Beautiful Doubt: A Manual for Living by Sharon Dolin (University of Pittsburgh Press, 2016)

Emily Jaeger
| Reviews


Sharon Dolin’s latest collection of poems, Manual for Living, is ‘A Guide for the Perplexed’ written in a state of perplexity. Com-prised of three ekphrastic sections, Manual for Living presents three different sets of self-advice which the reader, along with Dolin, tries on and then challenges. Employing a sparkling linguistic palette, Dolin’s poems rejoice, mourn a little, and then laugh at life’s reality of not knowing the future, the divine, or one’s own purpose.

In the first poem of the first section, “Manual for Living,” Dolin, working from Sharon Lebell’s translation of the Stoic philosopher Epictetus, offers the following take on his counsel:

    Approach Life as If It Were a Banquet
    Or a lunch basket crammed with
    pleasure in restraint and blood oranges.
    Your rightful portion averts your ireful potion:
    caress what can’t be blessed, cup shadows under breasts.
    Let pass what’s out of ken: lover, job, riches,
    a ripe peach
                    until it reaches you.
Employing epigrammatic verse, Dolin directly addresses the reader/self, navigating the risk of being overly didactic through irony. If Epictetus says “approach life as if it were a banquet,” Dolin immediately undercuts his formality with a picnic. As the poems progress, they often subvert his advice and his ideal of dispassionate distance from “what’s out of ken.” The lunch basket is the perfect image for Dolin’s poetic style, “crammed with pleasure in restraint.” Dolin’s precise attention to sound drives each poem in the collection, as seen, for example, in re-straint//orange, portion//potion, caress//blessed//breasts. Her heavy use of consonance and rhyme itself leads to pleasure, along with the wit and beauty of her surprising lyric imagery.

Unsatisfied with Epictetus’s advice, in “Black Paintings,” a series in dialogue with Francisco Goya’s Black Paintings, Dolin confronts the proximity of death in its many possible guises. Though the shortest section in the book, “Black Paintings” contains the emotional stakes of the whole project. One of the challenges of ekphrastic poetry is whether or not the poems can stand on their own. Here, even if the reader is not familiar with the paintings, the poems embody the chaos of the cruel unknown that Dolin is struggling with throughout the book. There is a resounding sense of isolation and lack of control, as in “Pilgrimage,” where the speaker is dragged along on a journey she didn’t sign up for:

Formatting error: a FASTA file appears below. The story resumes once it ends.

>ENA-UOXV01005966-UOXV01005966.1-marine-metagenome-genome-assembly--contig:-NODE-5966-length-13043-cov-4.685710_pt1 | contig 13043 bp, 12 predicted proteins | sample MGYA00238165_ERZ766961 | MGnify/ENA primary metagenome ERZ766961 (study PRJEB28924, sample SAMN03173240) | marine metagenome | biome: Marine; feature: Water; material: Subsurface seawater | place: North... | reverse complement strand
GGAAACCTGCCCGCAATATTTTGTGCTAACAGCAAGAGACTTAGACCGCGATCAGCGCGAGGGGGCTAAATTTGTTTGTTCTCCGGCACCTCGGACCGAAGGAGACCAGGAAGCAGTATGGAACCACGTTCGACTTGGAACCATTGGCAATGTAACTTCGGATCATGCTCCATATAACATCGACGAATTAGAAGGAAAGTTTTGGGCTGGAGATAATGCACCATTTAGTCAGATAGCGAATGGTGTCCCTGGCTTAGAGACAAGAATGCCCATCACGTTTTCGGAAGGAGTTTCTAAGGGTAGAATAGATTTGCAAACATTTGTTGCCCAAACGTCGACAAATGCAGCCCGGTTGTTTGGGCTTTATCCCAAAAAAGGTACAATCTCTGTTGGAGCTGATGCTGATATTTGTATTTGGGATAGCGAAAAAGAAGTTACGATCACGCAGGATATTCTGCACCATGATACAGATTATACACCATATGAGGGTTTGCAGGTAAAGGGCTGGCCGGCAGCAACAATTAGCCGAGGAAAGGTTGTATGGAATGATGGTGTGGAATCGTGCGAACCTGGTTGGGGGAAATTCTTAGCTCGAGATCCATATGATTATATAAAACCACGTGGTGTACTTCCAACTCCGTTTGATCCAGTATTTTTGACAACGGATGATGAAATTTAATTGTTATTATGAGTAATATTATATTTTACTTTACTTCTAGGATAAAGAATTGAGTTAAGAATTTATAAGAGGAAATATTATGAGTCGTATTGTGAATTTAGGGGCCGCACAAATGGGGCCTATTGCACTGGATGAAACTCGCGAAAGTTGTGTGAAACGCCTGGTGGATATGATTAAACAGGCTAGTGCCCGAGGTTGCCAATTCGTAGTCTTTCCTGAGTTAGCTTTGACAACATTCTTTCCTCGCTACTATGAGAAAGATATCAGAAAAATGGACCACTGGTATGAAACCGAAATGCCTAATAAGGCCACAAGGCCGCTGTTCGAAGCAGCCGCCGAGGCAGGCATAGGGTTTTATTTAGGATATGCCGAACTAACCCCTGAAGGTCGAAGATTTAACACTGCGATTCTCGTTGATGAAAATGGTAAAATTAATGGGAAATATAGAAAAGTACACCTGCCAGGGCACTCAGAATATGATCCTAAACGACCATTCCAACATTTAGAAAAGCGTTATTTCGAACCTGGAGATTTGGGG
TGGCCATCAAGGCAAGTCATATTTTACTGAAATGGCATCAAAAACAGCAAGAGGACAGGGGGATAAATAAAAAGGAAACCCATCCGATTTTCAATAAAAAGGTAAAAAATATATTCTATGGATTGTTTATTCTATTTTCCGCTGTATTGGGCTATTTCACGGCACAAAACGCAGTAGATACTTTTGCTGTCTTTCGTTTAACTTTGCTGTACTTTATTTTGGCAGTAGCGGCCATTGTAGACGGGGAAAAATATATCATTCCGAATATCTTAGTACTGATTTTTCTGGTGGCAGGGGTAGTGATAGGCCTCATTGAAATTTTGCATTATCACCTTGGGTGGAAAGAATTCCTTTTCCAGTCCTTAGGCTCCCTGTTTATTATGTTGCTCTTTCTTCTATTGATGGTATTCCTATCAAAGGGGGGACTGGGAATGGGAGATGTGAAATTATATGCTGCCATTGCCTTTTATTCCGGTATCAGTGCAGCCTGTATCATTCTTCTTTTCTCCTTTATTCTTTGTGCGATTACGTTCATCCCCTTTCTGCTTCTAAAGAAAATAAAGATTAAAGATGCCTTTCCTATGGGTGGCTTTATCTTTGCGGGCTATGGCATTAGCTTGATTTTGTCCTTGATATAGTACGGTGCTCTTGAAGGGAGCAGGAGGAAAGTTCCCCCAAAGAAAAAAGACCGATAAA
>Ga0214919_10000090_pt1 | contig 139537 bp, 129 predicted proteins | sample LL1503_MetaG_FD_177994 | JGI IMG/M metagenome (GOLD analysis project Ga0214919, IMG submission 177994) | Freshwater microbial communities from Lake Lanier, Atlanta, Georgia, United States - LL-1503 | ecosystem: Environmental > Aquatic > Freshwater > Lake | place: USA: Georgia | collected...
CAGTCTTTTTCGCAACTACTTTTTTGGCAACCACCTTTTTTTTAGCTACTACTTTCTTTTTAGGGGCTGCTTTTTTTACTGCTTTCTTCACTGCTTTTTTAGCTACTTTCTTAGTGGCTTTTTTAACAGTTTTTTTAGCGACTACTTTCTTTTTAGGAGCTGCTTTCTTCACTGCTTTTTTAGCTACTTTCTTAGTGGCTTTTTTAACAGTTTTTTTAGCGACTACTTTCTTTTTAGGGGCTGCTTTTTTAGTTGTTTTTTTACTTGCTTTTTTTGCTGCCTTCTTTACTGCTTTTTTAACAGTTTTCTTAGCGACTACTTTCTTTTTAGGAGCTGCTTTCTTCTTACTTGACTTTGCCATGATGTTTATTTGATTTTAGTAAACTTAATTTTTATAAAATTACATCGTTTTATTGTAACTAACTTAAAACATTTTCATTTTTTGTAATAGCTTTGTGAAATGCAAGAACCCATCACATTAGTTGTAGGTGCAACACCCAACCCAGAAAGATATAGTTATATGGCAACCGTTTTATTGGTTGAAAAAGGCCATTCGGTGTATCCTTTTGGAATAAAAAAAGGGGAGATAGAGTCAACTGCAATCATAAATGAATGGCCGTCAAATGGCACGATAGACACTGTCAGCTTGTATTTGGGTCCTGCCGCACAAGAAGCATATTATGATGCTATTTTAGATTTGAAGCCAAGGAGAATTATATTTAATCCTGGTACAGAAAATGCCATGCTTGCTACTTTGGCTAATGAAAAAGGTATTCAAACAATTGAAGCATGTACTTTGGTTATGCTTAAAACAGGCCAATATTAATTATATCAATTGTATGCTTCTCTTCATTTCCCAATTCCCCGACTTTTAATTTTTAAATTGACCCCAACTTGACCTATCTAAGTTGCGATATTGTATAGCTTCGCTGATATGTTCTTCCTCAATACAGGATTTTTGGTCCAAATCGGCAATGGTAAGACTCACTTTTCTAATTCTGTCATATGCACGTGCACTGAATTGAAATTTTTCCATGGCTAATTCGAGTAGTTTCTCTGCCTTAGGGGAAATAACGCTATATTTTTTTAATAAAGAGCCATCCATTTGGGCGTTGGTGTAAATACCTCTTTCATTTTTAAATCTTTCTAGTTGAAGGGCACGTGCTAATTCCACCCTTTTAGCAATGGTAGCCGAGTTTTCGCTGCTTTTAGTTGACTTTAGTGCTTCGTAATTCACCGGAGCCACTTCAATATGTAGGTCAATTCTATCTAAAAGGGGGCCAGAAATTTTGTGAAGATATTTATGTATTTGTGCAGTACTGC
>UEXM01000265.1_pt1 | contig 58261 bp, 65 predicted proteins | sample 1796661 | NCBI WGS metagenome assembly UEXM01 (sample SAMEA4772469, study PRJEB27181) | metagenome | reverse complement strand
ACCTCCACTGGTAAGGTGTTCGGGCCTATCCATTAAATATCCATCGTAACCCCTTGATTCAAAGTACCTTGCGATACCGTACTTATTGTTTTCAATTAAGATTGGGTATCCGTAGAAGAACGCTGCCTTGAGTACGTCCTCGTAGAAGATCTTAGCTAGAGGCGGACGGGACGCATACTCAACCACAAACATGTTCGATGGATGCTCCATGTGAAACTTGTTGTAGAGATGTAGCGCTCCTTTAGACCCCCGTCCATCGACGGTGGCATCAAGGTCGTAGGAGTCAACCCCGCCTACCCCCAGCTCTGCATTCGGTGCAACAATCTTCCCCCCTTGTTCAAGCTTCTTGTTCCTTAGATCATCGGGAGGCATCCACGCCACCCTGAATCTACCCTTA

And I am on the side blatting along
    though it is not my journey,
    not my song.
When the poems are read next to Goya’s paintings, it is possible to track the position of the speaker, who often embodies a figure on the edge of canvas (like the singer in “Pilgrimage”) or even an object, but never the central image or crowd. The speaker’s position reads as a question of the writer’s role in the face of what cannot be known, a trope which comes up multiple times in the section. One of the least convincing moments is in “Saturn,” when Dolin, speaking of the future, falls back on the overly familiar idea of the poem preserving the author’s immortality.

The final section, “Of Hours,” responds to the liturgical tradition of the book of hours—collections of psalms and prayers organized for recitation in weekly cycles. For the initiated, “Of Hours” is filled with the echoes of Jewish psalms and liturgy. Dolin’s multiple references to Moses suggest the poet’s similar role of turning divine revelation into verse. Each poem portrays a different hour of the day and the acts of noticing—the rooster’s call, morning tea, “the syllable sighs of the sycamore”—reflect a shared tradition of both Judaism and poetry in which time is transcended through attention.

Reminiscent of the religious poet George Herbert, Dolin balances poems about theological doubt with speaking directly to the divine, commanding it to “Tell me what you desire of me.” Dolin also attempts to portray doubt structurally: fragmented lines that scatter across the page and guillemets allow for enjambment within an enjambed line. However, the odd punctuation and much of the visual fragmentation can distract from the work that she is already doing with her language. The highlight of this section is how she subverts the aversion to the unknown. Rather than keeping a dispassionate distance from what cannot be explained, Dolin shows that doubt is an opportunity for engagement. With the help of an apt enjambment, doubt is even a mode of prayer:
    When I waver I pray
                you will set me on the highest rock
    For even my doubt is holy and drum-taps your praise

Emily Jaeger is co-editor/co-founder of Window Cat Press. Her poetry has appeared in Four Way Review, Soundings East, Incessant Pipe Salon, and elsewhere. Her chapbook is The Evolution of Parasites from Sibling Rivalry Press (2016).

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